Afghanistan: Commander of US & NATO Forces Steps Down
The Commander of US and NATO forces in Afghanistan, Austin Scott Miller, resigns, ending 20 years of military intervention by the US-led NATO coalition in Afghanistan.
The Commander of US and NATO forces in Afghanistan, General Austin Scott Miller, steps down from his duties, in the latest symbolic gesture to end America's longest war, despite the continuing expansion of the "Taliban" Movement’s influence in the country.
During a ceremony organized on Monday in Kabul, General Miller, who has led the coalition forces in Afghanistan since September 2018, handed over command to General Kenneth McKenzie, Commander of the US Central Command, stationed in Florida, in the southeast of the United States.
It is noteworthy that the US Central Command is responsible for US military operations in 20 countries in the Middle East and Central and South Asia, including Afghanistan.
The ceremony, held within the heavily fortified Green Zone in Kabul, was attended by top Afghan and military officials.
🚨قدم قائد القوات الأميركية في #أفغانستان الجنرال اوستن ميلر استقالته اليوم في موقف رمزي ايذاناً بنهاية الوجود العسكري وإكمال الانسحاب نهاية أغسطس القادم.— عبدالله الشايجي (@docshayji) July 12, 2021
🚨مايشكل نهاية حقبة 20 سنة من احتلال مكلف ودموي وفاشل لأطول حروب أمريكا-
وانتصار مدوٍ ل #طالبان https://t.co/6KgtNXGAX9
US President Joe Biden recently commissioned Miller to organize the final withdrawal of American forces from the country that is supposed to be completed by the end of August.
Biden made it clear that his country's involvement in the war launched after the 9/11 attacks has to end and that "it's the right and the responsibility of the Afghan people alone to decide their future."
For his part, General McKenzie will oversee the remaining operations from command centers in the United States.
It is noteworthy that last May, most of the 2,500 American soldiers and the 7,500 NATO forces stationed in Afghanistan left, after Biden presented the final withdrawal plan in detail, leaving the Afghan forces in the face of the increasingly powerful "Taliban" Movement.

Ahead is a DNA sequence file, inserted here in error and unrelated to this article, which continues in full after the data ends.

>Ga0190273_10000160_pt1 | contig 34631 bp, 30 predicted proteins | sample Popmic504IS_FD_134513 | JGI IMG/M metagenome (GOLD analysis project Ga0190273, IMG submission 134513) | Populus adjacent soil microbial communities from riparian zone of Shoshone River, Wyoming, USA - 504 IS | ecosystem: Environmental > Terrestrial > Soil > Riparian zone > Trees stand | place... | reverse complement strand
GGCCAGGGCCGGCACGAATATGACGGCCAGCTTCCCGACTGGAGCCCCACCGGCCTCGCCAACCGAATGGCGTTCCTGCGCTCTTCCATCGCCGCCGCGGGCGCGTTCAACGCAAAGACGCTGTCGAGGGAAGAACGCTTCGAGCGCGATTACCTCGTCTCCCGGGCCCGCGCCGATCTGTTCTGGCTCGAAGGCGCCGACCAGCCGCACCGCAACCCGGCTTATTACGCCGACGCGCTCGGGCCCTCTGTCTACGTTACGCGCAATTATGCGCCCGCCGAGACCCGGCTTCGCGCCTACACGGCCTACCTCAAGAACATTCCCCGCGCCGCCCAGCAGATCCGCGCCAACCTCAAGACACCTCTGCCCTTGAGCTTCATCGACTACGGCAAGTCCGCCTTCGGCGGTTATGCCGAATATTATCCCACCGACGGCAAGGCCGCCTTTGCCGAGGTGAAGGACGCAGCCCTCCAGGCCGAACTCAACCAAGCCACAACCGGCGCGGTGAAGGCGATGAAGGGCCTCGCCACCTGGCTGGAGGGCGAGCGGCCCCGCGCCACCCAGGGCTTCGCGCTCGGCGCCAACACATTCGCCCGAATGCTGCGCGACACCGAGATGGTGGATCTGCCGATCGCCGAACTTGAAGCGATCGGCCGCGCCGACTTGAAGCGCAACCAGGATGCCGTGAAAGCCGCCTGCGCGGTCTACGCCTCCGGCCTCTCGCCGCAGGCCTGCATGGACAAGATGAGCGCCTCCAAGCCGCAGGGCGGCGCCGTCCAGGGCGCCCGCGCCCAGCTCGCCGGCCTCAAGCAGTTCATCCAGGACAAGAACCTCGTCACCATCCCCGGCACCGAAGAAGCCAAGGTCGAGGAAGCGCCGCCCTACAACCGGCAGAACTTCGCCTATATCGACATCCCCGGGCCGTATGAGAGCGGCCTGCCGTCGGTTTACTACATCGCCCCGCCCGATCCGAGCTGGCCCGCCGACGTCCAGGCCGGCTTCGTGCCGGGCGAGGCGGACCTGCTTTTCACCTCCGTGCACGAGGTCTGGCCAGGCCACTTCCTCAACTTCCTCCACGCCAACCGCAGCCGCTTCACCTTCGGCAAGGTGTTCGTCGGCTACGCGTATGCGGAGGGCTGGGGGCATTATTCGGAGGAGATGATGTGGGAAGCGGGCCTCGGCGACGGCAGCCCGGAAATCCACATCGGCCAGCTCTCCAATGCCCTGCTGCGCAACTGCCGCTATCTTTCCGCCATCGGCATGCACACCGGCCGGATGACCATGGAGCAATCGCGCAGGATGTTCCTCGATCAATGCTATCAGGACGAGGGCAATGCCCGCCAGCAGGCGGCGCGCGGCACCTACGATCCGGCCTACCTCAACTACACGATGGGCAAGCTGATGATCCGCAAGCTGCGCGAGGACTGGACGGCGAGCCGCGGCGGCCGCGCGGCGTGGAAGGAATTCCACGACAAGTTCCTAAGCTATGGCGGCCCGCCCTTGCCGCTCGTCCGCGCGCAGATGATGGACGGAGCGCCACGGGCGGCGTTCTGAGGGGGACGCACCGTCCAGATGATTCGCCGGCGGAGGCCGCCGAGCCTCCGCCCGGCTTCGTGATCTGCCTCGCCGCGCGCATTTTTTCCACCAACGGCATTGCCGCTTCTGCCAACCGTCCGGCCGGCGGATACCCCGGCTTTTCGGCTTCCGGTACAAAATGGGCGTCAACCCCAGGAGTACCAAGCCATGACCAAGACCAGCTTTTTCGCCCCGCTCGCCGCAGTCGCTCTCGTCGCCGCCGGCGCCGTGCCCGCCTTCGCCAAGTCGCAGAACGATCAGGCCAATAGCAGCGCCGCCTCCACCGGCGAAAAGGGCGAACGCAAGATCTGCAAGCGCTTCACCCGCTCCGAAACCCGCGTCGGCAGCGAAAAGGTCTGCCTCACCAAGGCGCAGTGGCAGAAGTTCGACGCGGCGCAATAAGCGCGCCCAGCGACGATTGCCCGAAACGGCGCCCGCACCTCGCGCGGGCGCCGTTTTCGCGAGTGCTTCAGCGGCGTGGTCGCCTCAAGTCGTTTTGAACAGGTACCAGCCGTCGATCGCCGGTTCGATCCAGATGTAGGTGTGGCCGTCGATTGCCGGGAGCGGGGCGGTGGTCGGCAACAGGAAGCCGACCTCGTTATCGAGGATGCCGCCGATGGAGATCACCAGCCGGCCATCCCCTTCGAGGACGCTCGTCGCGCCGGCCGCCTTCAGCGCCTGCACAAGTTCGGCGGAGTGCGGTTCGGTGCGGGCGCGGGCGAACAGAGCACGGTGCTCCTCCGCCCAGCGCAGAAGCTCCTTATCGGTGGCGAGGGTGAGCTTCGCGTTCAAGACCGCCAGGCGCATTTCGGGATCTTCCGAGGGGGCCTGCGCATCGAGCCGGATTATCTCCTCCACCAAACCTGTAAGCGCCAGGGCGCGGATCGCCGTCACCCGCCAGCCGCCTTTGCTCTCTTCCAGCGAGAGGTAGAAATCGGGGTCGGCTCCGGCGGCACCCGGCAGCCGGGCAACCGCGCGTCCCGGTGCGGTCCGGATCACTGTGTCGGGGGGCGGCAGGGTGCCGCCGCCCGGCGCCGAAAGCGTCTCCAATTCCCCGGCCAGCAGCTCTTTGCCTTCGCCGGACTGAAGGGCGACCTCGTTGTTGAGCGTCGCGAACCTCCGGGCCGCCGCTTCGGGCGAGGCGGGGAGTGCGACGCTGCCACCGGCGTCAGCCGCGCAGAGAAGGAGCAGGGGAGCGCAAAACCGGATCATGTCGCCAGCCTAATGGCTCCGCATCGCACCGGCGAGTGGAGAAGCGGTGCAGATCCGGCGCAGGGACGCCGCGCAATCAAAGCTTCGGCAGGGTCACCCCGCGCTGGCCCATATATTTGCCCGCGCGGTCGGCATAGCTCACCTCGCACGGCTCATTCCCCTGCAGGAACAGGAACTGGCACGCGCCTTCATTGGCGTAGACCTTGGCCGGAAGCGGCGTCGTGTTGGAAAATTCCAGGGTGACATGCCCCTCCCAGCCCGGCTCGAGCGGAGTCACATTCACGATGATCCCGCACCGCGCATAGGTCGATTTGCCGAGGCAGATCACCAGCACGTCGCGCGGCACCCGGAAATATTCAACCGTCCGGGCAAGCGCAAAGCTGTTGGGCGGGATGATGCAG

The US military completed 90% of its withdrawal, ending 20 years of military intervention by a coalition of NATO countries led by the US, launched in October 2001 after the 9/11 attacks.
It is expected that 650 members of the US army will remain in Kabul to guard the large US embassy compound, where a ceremony was organized today, while the negotiations between the Taliban and the government that were supposed to take place in Doha are in stagnation.
"Leading this coalition was the highlight of my military career," said the Commander of US and NATO forces in Afghanistan, who survived an attempt by the "Taliban" to assassinate him in 2018.
After handing the coalition force flag to McKenzie, he added, "I know the people of Afghanistan will remain in my heart and on my mind for the rest of my life."
US forces have already handed over to the Afghan forces the vast Bagram Airbase, from which the coalition forces have been launching operations against the "Taliban" and other groups in the past two decades.
It is noteworthy that Miller's handover of his duties comes at the height of an all-out attack, launched by the "Taliban" in early May with the start of the withdrawal of foreign forces...
The "Taliban" Movement, which, since May, has seized large rural areas and approached several major cities, has entered the city of "Qala-e-Naw," which has a population of about 75,000, and announced its control over the Badghis district.
Last week, "Taliban" announced its control of two new towns in the Kandaharbadg Province, while other areas in Afghanistan are witnessing an escalation of hostilities between the Movement and the government forces.
In its turn, the Russian Foreign Ministry announced, two days ago, a meeting between the foreign ministers of the Shanghai Cooperation Organization countries, which will take place next week in Tajikistan to discuss the situation in Afghanistan.
The Russian Foreign Ministry said in a statement that the "Taliban" Movement now controls two-thirds of the border strip with Tajikistan.
Last month, Pakistani Foreign Minister Shah Mahmood Qureshi restated his country's refusal to allow the US to monitor Afghanistan from a Pakistani military base after the withdrawal of foreign forces from Kabul. This decision comes in accordance with the Doha Agreement, which was signed on February 29, 2020.